Cinque Terre is composed of Monterosso, Vernazza, Corniglia, Manarola and Riomaggiore, five small villages built on a precarious stretch of rocky Liguria coast. A UNESCO World Heritage Site since 1997, the car-free area is accessible by train, eco-friendly electrical bus, ferry, bike and of course, on foot. Each town has its own quaint charm: Riomaggiore is home to many artists and great beaches; Vernazza is a natural harbour overlooked by a ruined castle; Monterosso has gorgeous sandy beaches and excellent seafood; Corniglia sits on a hilltop, attracting many hikers and Manarola offers remote rocks for private sunbathing. Visitors will have to pay a small entrance fee to help preserve Cinque Terre’s beauty, but it is definitely worth it.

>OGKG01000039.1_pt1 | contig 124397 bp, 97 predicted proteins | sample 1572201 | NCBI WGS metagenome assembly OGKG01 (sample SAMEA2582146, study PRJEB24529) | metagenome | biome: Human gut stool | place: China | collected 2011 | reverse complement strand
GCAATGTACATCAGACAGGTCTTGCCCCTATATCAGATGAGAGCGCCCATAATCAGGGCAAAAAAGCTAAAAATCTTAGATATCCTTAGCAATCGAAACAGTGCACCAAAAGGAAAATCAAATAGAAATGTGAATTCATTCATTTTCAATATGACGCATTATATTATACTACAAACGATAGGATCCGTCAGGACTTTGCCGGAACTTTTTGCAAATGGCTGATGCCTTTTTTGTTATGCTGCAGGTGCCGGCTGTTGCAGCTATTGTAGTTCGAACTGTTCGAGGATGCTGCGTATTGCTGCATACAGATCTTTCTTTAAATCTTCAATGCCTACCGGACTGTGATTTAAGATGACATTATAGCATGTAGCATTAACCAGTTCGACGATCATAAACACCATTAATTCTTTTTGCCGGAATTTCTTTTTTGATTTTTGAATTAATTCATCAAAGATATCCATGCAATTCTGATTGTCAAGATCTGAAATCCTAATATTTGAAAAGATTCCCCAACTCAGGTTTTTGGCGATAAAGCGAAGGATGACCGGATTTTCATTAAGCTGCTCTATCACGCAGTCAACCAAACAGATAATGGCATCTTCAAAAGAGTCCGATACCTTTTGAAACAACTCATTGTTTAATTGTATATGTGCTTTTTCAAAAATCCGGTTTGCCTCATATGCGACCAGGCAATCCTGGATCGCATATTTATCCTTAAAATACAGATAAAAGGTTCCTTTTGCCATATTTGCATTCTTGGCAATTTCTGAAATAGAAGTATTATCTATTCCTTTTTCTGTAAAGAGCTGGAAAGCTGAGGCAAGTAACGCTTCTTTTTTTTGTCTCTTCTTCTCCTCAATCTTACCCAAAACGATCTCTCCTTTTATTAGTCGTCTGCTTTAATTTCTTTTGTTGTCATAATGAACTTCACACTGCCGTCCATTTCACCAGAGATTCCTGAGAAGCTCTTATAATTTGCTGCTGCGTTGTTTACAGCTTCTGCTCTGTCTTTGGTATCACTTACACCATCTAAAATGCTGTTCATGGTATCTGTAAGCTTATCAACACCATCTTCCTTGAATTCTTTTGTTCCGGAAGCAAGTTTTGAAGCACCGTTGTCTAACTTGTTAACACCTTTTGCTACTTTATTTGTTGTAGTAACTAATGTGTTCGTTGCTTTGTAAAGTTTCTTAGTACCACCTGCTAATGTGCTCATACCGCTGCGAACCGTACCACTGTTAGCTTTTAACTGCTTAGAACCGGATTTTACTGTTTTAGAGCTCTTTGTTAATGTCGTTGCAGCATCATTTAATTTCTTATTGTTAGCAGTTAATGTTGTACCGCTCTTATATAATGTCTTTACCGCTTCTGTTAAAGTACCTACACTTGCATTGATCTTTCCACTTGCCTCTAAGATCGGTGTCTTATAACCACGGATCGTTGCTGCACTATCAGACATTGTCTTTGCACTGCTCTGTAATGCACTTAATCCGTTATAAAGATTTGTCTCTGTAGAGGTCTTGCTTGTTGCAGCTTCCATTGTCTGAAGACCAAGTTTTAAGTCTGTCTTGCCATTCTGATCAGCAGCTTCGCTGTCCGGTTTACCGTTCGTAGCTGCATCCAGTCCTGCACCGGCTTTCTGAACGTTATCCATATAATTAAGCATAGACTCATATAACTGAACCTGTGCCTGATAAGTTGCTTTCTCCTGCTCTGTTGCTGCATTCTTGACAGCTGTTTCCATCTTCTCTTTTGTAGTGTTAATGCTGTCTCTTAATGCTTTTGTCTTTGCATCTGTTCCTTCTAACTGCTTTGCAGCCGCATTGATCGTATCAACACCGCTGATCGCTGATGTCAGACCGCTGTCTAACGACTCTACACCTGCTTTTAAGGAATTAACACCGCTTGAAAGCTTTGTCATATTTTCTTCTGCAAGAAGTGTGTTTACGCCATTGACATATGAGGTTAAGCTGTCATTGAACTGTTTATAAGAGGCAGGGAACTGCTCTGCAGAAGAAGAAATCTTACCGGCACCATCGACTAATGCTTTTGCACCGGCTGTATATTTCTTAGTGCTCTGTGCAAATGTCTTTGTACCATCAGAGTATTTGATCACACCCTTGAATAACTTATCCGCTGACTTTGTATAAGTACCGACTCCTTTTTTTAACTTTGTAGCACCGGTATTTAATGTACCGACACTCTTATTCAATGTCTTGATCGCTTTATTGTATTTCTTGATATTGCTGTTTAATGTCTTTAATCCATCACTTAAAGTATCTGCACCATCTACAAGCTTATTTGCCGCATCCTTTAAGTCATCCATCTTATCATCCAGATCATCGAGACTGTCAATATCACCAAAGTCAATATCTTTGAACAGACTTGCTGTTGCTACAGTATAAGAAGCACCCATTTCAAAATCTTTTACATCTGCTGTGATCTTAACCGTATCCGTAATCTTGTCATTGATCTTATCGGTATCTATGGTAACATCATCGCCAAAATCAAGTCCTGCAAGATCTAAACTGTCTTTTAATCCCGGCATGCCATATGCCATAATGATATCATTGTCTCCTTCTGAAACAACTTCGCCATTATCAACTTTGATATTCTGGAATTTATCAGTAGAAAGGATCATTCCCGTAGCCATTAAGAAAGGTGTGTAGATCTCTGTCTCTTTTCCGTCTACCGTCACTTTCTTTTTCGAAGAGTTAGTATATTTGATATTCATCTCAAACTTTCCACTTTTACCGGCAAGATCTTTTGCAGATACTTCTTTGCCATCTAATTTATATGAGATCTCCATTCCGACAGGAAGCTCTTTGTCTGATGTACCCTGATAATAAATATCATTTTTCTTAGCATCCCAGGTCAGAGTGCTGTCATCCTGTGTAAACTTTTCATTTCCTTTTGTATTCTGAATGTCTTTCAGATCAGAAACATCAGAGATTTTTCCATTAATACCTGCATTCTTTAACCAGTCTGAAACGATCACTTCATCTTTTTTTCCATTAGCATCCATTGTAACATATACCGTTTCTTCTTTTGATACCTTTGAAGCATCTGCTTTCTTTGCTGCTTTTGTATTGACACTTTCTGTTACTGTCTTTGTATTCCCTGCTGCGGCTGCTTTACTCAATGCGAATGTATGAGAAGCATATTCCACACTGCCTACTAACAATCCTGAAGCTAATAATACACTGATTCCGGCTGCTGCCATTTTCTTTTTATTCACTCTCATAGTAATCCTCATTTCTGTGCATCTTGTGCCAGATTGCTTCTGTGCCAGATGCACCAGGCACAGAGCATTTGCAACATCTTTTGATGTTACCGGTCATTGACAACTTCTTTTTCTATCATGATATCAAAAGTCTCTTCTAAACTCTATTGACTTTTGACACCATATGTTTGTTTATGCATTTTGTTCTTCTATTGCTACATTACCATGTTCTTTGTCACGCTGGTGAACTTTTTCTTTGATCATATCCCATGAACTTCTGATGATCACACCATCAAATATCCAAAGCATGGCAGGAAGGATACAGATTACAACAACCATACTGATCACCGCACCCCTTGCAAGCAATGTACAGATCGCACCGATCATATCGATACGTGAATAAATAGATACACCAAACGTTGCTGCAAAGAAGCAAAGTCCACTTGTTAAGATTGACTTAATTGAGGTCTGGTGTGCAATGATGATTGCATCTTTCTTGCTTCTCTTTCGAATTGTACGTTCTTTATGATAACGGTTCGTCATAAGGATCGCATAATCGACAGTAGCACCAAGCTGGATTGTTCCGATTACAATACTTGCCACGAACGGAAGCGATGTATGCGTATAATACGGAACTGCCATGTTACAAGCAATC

04. Bonifacio, Corsica, France
Set on Corsica’s southernmost point, Bonifacio owes its charm to medieval houses built on dazzling limestone cliffs. Built by the Genoese, Bonifacio’s Old Town is a fascinating maze of narrow streets, where you can wander around for hours. More Italian than French, the town has strong Renaissance influences and an old dialect from the times of the Genoese is still spoken to this today. Bonifacio’s natural harbour has been transformed into a chic marina, where tens of yachts from the Mediterranean come to drop anchor. You will find a vibrant display of trendy bars, restaurants and hotels, with a landscape of superb unspoilt beaches and rugged mountains. This all results in high prices and large crowds all through the summer months.